Stopping the disease of addiction before it starts to ensure healthy futures for America's teens

Flights Above Addiction

Flights Above Addiction is a traveling teen art and aviation program that informs communities that addiction is a preventable chronic brain disease contracted in adolescence 90% of the time.

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Media $500 Contests

Media $500 Contests invite secondary students to produce compelling art and media illuminating the risk of early alcohol, tobacco, and other drug exposure.

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Science of Addiction

Addiction is a chronic, relapsing brain disease characterized by compulsive drug seeking and use, despite harmful consequences.
 

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Teen binge drinking linked to long-term brain changes

Heather Richardson, PhD and and colleagues at the University of Massachusetts, Amherst have completed studies which have linked heavy alcohol use among teenagers to changes in myelin – the protective coating surrounding nerve fibers that boosts communication between neurons – and cognitive impairment later in life.

Read the full article here to find out another reason why teens shouldn’t drink alcohol.

http://www.medicalnewstoday.com/articles/284615.php?tw

This Is the Teen Brain on New Drugs

 

The gray matter of the nucleus accumbens, the walnut-shaped pleasure center of the brain, was glowing like a flame, showing a notable increase in density. “It could mean that there’s some sort of drug learning taking place,” speculated Jodi Gilman, at her computer screen at the Massachusetts General Hospital-Harvard Center for Addiction Medicine. Was the brain adapting to marijuana exposure, rewiring the reward system to demand the drug?

Dr. Gilman was reviewing a composite scan of the brains of 20 pot smokers, ages 18 to 25. What she and fellow researchers at Harvard and Northwestern University found within those scans surprised them. Even in the seven participants who smoked only once or twice a week, there was evidence of structural differences in two significant regions of the brain. The more the subjects smoked, the greater the differences.

Moderate marijuana use by healthy adults seems to pose little risk, and there are potential medical benefits, including easing nausea and pain. But it has long been known that, with the brain developing into the mid-20s, young people who smoke early and often are more likely to have learning and mental health problems. Now researchers suggest existing studies are no longer sufficient. Much of what’s known is based on studies conducted years ago with much less powerful pot.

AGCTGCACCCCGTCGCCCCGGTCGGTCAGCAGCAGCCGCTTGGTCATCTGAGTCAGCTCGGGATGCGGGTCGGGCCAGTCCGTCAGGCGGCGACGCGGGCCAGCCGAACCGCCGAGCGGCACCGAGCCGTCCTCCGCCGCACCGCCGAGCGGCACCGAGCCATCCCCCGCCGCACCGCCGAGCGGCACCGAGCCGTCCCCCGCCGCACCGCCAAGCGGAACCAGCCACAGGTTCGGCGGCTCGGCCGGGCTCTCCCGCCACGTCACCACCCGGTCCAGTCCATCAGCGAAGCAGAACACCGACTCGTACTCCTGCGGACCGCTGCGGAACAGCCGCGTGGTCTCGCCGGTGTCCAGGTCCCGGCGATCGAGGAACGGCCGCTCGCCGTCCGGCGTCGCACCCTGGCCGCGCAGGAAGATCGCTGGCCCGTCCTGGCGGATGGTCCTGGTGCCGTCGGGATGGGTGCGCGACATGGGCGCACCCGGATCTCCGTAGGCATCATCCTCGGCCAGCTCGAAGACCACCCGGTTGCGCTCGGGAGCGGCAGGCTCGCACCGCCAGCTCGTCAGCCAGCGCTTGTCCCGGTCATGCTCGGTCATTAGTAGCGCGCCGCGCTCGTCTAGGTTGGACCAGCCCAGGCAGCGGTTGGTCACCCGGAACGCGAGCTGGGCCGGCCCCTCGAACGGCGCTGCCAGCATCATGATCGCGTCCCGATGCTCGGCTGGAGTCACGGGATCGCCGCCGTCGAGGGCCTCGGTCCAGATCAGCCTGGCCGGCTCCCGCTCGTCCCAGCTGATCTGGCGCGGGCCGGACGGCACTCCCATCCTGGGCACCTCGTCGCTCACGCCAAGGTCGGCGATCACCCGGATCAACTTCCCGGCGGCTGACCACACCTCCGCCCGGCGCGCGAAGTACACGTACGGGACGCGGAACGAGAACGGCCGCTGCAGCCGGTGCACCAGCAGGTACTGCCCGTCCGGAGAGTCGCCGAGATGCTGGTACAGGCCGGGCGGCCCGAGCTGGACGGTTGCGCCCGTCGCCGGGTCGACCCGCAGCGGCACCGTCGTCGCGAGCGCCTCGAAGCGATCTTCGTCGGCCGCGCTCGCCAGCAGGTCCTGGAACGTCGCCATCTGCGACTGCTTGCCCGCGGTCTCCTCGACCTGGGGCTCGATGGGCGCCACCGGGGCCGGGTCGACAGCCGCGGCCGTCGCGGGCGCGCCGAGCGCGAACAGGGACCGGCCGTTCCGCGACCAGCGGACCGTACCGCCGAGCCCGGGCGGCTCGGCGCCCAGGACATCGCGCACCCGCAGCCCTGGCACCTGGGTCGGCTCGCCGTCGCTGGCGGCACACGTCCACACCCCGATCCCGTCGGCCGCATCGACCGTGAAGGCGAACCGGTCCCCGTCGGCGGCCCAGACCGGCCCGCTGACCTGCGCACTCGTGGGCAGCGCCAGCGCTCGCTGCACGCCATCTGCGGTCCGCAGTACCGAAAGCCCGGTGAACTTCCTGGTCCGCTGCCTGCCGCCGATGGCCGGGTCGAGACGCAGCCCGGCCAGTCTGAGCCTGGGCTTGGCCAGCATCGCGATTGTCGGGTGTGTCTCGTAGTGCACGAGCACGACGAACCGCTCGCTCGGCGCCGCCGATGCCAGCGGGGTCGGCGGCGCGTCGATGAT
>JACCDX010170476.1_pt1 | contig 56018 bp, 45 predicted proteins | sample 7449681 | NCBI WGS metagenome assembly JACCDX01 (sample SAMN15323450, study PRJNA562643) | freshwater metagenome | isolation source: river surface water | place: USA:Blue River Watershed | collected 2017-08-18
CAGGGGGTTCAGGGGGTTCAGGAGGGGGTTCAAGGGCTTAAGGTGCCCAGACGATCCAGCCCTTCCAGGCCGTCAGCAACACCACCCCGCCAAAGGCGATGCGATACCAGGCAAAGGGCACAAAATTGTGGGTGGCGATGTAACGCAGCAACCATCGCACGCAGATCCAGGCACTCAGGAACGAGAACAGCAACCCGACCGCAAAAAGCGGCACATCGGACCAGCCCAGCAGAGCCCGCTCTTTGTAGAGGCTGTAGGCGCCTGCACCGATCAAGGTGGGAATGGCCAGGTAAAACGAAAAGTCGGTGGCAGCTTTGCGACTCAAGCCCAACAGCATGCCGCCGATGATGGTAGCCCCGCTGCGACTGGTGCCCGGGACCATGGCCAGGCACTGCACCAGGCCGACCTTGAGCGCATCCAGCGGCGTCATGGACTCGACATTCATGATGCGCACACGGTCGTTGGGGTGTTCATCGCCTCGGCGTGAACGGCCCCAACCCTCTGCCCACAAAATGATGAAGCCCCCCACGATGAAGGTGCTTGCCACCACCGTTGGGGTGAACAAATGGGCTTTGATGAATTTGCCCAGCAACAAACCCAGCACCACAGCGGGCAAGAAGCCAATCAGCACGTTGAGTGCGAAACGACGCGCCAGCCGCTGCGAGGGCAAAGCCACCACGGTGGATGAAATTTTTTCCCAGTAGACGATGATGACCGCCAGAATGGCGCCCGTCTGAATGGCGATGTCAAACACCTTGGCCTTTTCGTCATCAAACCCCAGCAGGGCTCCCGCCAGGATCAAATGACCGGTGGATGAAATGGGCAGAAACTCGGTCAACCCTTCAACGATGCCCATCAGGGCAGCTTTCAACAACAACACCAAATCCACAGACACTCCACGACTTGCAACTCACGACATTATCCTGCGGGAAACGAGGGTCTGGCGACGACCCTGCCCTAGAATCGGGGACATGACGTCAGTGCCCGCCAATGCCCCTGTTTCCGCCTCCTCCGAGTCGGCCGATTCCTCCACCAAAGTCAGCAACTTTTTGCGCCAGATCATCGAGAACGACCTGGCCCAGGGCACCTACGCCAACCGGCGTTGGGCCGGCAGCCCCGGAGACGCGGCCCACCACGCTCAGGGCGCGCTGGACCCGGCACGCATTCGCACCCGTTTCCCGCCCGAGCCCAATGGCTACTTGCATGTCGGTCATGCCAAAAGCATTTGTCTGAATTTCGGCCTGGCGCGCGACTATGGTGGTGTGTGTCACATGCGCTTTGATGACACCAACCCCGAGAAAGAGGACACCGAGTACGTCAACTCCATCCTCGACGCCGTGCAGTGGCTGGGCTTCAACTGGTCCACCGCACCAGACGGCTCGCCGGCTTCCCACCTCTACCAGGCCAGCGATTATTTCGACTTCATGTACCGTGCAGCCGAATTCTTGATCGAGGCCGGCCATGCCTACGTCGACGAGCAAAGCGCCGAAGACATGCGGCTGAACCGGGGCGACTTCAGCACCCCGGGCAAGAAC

NorthwesternUBrainImage

A Harvard-Northwestern study has found differences between the brains of young adult marijuana smokers and those of nonsmokers. In these composite scans, colors represent the differences — in the shape of the amygdala, top, and nucleus accumbens. Yellow indicates areas that are most different, red the least. Credit The Journal of Neuroscience

 

Marijuana samples seized by the federal Drug Enforcement Agency show the concentration of THC, the drug’s psychoactive compound, rising from a mean of 3.75 percent in 1995 to 13 percent in 2013. Potency seesaws depending on the strain and form. Fresh Baked, which sells recreational marijuana in Boulder, Colo., offers “Green Crack,” with a THC content of about 21 percent, and “Phnom Penh,” with about 8 percent. The level in a concentrate called “Bubble Hash” is about 70 percent; cartridges for vaporizers, much like e-cigarettes, range from 15 to 30 percent THC.

High-THC marijuana is associated with paranoia and psychosis, according to a June article in The New England Journal of Medicine. “We have seen very, very significant increases in emergency room admissions associated with marijuana use that can’t be accounted for solely on basis of changes in prevalence rates,” said Nora D. Volkow, director of the National Institute on Drug Abuse and a co-author of the THC study. “It can only be explained by the fact that current marijuana has higher potency associated with much greater risk for adverse effects.” Emergency room visits related to marijuana have nearly doubled, from 66,000 in 2004 to 129,000 in 2011, according to the Substance Abuse and Mental Health Services Administration.

Higher potency may also accelerate addiction. “You don’t have to work so hard to get high,” said Alan J. Budney, a researcher and professor at Dartmouth’s medical school. “As you make it easier to get high, it makes a person more vulnerable to addiction.” Among adults, the rate is one of 11; for teenagers, one of six.